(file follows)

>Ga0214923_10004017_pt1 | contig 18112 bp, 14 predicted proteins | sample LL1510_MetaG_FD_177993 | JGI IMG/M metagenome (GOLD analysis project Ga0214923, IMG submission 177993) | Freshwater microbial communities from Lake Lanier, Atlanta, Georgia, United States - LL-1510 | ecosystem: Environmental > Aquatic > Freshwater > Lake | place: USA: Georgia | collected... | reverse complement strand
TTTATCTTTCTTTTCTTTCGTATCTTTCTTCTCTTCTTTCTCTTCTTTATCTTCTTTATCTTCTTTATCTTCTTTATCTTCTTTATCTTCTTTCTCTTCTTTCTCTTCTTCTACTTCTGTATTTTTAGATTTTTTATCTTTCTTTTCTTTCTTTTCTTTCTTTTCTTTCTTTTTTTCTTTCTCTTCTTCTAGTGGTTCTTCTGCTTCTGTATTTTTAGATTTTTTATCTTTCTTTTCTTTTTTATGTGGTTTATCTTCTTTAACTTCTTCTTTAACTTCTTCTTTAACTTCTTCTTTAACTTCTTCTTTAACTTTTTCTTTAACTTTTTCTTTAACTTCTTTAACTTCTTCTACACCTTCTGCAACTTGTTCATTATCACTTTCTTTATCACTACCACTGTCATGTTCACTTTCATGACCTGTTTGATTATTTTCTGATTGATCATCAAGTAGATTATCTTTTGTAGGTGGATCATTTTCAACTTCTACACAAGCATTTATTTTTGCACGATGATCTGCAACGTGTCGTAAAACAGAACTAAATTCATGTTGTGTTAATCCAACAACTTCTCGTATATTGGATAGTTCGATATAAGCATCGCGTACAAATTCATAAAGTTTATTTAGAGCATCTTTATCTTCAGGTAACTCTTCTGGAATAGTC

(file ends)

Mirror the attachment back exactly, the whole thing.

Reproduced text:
>Ga0214923_10004017_pt1 | contig 18112 bp, 14 predicted proteins | sample LL1510_MetaG_FD_177993 | JGI IMG/M metagenome (GOLD analysis project Ga0214923, IMG submission 177993) | Freshwater microbial communities from Lake Lanier, Atlanta, Georgia, United States - LL-1510 | ecosystem: Environmental > Aquatic > Freshwater > Lake | place: USA: Georgia | collected... | reverse complement strand
TTTATCTTTCTTTTCTTTCGTATCTTTCTTCTCTTCTTTCTCTTCTTTATCTTCTTTATCTTCTTTATCTTCTTTATCTTCTTTATCTTCTTTCTCTTCTTTCTCTTCTTCTACTTCTGTATTTTTAGATTTTTTATCTTTCTTTTCTTTCTTTTCTTTCTTTTCTTTCTTTTTTTCTTTCTCTTCTTCTAGTGGTTCTTCTGCTTCTGTATTTTTAGATTTTTTATCTTTCTTTTCTTTTTTATGTGGTTTATCTTCTTTAACTTCTTCTTTAACTTCTTCTTTAACTTCTTCTTTAACTTCTTCTTTAACTTTTTCTTTAACTTTTTCTTTAACTTCTTTAACTTCTTCTACACCTTCTGCAACTTGTTCATTATCACTTTCTTTATCACTACCACTGTCATGTTCACTTTCATGACCTGTTTGATTATTTTCTGATTGATCATCAAGTAGATTATCTTTTGTAGGTGGATCATTTTCAACTTCTACACAAGCATTTATTTTTGCACGATGATCTGCAACGTGTCGTAAAACAGAACTAAATTCATGTTGTGTTAATCCAACAACTTCTCGTATATTGGATAGTTCGATATAAGCATCGCGTACAAATTCATAAAGTTTATTTAGAGCATCTTTATCTTCAGGTAACTCTTCTGGAATAGTC